If you are part of a partnership, this Will Kit may be suitable for you, but there may be complications depending on whether you have a partnership deed or not and whether the partnership can pass under your Will. You should make sure you have checked this before you make your Will.

If you own all or part of a private company, there may be restrictions on who you can transfer shares to. You should make sure you have checked this before you make your Will. 

If you own shares in a public company (Plc), then there is no restriction on who you transfer share to and this Kit will be suitable for you. 

No – See Q7.

Q7 Are you married or in a civil partnership?

Yes – This Kit is suitable for you.

No – This Kit is suitable for you. It is very important that you make a Will if you are living with someone, as this person may get nothing from your estate if you die without having made a Will. If you have children and you are unmarried you should take legal advice about getting parental responsibility* before you make your Will.

* An unmarried father does not automatically have parental responsibility (the ability to make decisions about their child’s welfare) unless the child was born after 1 December 2003 and the father is named on the birth certificate.

The unmarried mother automatically has parental responsibility. The appointment of a guardian in your Will is only effective after both parents with parental responsibility die. So if the father does not have parental responsibility, it is possible for a mother to name someone in their Will other than the father to be the child’s guardian.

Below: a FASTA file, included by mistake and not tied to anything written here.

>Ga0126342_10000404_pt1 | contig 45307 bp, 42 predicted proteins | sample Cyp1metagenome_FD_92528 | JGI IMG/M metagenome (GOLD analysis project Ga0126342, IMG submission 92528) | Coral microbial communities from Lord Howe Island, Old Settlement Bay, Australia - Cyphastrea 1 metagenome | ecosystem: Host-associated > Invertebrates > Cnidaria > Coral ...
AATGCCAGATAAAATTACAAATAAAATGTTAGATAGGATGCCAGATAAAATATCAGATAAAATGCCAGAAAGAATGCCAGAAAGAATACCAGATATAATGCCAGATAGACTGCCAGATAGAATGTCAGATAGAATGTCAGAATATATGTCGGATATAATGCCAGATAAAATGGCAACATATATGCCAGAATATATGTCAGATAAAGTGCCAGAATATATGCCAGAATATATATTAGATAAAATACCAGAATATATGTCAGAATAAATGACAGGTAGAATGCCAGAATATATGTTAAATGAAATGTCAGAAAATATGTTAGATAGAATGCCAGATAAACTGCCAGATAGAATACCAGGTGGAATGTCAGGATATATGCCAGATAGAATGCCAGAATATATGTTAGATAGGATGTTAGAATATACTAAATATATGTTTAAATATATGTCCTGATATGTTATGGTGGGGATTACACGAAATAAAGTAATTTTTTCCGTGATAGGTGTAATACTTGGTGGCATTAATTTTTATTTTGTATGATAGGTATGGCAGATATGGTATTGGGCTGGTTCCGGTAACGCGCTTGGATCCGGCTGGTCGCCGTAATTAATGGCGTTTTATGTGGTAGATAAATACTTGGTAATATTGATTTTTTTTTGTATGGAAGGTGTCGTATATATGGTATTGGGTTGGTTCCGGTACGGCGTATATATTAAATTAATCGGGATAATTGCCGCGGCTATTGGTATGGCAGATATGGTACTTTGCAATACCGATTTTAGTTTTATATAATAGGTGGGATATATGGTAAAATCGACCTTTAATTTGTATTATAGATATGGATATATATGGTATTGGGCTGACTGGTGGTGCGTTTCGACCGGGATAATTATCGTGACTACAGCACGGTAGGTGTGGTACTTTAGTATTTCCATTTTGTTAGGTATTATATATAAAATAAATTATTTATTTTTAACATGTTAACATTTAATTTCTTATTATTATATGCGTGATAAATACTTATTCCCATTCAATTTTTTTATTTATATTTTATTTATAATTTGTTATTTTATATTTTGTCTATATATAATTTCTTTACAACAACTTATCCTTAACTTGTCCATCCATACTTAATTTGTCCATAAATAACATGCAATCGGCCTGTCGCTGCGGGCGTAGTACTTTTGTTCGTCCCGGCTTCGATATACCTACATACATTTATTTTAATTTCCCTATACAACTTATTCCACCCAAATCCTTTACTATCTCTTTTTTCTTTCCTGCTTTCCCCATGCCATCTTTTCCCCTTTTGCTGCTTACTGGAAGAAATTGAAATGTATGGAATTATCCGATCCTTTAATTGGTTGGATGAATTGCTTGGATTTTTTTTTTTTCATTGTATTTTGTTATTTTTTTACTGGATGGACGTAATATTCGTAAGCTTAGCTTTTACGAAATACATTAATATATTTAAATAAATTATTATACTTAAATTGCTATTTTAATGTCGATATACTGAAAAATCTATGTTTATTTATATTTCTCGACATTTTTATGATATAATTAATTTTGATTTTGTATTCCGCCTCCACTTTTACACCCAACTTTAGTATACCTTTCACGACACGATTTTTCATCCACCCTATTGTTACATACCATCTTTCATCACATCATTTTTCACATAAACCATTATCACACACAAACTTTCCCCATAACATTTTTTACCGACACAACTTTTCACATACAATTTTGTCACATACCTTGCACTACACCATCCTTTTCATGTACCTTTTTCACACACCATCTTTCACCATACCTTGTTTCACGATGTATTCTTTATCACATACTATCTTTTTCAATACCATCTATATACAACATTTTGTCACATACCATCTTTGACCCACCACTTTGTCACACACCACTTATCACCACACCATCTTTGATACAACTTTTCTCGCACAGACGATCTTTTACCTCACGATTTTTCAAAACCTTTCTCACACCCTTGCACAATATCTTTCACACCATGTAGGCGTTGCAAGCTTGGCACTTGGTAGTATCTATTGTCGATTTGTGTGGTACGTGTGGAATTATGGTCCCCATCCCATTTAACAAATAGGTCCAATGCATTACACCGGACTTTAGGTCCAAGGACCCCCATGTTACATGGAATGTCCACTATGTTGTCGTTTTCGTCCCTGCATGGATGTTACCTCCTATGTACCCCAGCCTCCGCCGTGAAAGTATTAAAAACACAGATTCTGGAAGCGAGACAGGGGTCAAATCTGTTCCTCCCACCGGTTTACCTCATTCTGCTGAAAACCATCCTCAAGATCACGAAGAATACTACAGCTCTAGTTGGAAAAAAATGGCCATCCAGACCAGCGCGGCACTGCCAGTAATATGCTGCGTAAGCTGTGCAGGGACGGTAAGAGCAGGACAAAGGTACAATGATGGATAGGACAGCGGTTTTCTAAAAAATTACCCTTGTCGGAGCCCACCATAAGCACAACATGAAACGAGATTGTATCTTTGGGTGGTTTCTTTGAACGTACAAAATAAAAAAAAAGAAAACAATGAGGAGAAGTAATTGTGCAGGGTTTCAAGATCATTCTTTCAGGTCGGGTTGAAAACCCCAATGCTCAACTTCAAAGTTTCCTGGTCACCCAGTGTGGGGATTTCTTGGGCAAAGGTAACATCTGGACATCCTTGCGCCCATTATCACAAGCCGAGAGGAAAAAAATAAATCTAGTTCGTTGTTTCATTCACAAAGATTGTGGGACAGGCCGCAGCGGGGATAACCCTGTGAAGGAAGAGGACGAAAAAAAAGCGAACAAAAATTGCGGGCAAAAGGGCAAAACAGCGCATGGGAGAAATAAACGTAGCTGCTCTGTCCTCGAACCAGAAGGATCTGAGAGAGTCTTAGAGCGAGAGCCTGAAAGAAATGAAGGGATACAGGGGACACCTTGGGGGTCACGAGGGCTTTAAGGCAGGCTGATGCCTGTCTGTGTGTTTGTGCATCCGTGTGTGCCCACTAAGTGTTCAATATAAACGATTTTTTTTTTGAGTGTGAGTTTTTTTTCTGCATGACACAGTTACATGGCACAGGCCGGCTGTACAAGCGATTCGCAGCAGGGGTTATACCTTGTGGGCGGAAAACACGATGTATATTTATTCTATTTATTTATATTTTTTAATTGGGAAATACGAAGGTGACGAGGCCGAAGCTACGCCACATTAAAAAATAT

A cost-effective DIY solution: Lawpack’s Last Will & Testament Kit

For nearly 20 years, Lawpack has proved you can write your own Will without it being expensive. Lawpack’s Last Will & Testament Kit gives you the confidence and the tools to follow straightforward steps to make a valid Will without the need for legal advice.

Lawpack’s Last Will & Testament Kit has been approved by a solicitor and will provide you with all the information you need to make a valid Will. There is a step-by-step solicitor-approved Guidance manual on writing a Will and a choice of three ready-to-complete forms for use in England & Wales, Northern Ireland or Scotland. 

This DIY Kit is a good option for those who want to write their own Will and need a bit of extra legal guidance, but can’t afford to use a lawyer to help them write their Will.